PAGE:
Flying With a Musical Instrument Part 2: Advice for the Day Of

flying with a musical instrument

Now that we fully understand how to be prepared when flying with a musical instrument, it’s time to take a closer look at the actual day of travel. It is important to consider the best airlines for transporting instruments and Department of Transportation guidelines when flying with an instrument. In this second part of her two-part series, Donna discusses just that.

 

Common Advice When Flying With Your Musical Instrument

– Before traveling, it is important to know the carry-on luggage dimensions. For most airlines, they are approximately 22″ x 14″ x 9″ or 56 x 35 x 23cm.

– Be sure to purchase priority or early boarding to ensure that you have the opportunity to get your instrument in the overheads while they are still relatively empty. If your instrument can fit in the overheads, storage is on a first-come-first-serve basis.

– Many airlines will not assume liability if your instrument is in a soft case.

– Many airlines will not assume any liability at all for fragile items such as musical instruments.

 

Donna makes some really important points here. First and foremost, you want to check to see if your instrument will fit in the overhead bins. If it does, take it as a carry-on as it is much less likely to get damaged here than if it was placed under the plane with the other luggage. She also suggests bringing a measuring tape, just for proof at the airport.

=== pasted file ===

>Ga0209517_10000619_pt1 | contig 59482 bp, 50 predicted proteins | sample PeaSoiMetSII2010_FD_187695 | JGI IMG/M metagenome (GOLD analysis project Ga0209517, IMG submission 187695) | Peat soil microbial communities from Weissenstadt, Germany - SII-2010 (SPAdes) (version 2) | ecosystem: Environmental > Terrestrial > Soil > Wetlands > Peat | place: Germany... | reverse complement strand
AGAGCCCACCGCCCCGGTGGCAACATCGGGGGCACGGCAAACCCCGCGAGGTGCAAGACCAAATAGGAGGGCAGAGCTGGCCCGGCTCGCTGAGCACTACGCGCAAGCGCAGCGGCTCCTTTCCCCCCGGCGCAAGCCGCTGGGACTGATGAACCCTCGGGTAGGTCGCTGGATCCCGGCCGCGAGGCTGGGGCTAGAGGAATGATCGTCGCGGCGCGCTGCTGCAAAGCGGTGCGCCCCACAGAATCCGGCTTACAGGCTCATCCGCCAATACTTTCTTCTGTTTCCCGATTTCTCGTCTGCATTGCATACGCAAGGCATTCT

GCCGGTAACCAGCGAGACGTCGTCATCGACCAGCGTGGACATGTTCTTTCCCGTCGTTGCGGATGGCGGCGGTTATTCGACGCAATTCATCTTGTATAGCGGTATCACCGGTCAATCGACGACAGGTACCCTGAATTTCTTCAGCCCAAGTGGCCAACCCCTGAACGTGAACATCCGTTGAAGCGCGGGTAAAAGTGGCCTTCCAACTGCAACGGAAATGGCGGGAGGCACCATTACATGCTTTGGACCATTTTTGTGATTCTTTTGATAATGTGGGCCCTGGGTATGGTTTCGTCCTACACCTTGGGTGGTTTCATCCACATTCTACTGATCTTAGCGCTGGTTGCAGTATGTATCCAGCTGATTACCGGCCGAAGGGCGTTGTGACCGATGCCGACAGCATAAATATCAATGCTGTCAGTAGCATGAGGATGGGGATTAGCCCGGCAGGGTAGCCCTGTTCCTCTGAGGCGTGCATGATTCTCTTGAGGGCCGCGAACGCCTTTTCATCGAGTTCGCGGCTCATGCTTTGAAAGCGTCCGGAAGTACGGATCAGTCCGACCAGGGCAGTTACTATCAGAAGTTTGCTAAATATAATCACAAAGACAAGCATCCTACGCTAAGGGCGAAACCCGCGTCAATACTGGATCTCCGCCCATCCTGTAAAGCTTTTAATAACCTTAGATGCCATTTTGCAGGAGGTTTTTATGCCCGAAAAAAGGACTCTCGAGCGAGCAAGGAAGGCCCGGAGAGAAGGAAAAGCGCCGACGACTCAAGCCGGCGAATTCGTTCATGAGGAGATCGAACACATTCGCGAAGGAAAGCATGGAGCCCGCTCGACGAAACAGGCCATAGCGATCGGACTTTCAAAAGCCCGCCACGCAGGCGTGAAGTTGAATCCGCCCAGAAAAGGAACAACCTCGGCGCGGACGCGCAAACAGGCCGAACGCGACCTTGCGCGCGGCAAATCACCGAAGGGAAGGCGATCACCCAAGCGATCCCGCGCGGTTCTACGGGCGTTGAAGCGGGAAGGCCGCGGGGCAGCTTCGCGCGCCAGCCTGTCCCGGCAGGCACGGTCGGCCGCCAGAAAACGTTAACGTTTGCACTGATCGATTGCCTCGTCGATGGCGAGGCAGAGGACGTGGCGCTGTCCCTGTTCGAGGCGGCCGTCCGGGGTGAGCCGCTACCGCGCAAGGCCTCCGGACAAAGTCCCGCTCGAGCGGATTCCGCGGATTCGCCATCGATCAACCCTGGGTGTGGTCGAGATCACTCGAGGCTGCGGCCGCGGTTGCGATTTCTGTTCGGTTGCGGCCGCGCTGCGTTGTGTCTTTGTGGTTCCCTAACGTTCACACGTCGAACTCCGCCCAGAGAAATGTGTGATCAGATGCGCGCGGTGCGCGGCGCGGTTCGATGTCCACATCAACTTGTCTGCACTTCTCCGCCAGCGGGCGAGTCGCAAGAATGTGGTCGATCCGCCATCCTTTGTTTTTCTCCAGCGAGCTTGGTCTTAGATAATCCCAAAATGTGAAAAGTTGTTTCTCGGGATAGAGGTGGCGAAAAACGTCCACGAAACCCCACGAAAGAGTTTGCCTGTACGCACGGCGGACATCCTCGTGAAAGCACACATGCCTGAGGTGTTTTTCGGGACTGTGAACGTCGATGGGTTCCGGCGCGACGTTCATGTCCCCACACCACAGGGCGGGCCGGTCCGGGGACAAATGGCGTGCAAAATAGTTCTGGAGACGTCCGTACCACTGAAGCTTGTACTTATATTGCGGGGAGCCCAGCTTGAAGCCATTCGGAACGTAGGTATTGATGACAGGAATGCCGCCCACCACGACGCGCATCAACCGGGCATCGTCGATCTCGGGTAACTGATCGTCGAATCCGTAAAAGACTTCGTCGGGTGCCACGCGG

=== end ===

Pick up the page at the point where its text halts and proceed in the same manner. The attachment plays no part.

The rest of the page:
Early boarding is also a great idea as you will get first dibs on the overhead compartments. Also be sure to always remember that airlines won’t be held liable for any damage done to an instrument if it is in a soft case, or simply because it is considered a fragile item. If you are curious about insurance coverage for your instrument, please view the first article in this series here (link to first article).

Donna Schwartz is a professional musician, educator, speaker and podcast host in the Los Angeles area. She teaches online courses for Jazz Improvisation, Getting a Killer Saxophone Tone, Practicing Smarter and many more. You can contact Donna on her website, www.DonnaSchwartzMusic.com/contact-me.

To learn all of Donna’s tips on the day of the flight, or to view a list of the best airlines for musicians, please view the original article at https://donnaschwartzmusic.com/flying-musical-instrument-part-2/.

Be sure to check out Donna’s first article in this series: Flying With Your Musical Instrument Part 1: Be Prepared

About Cassidy Vianese

Cassidy is the Digital Marketing Manager at Making Music and has recently begun her career in the music industry. In May 2017, she graduated from the Crane School of Music with a double degree in Music Business and Music Theory. Upon graduating college, Cassidy did an internship with DANSR, Inc. in Illinois before moving to Southern California where she was the NAMM intern for six months. Her favorite instrument is the clarinet, but she also enjoys dabbling with guitar, piano, ukulele, saxophone, and flute.

Leave a Reply

*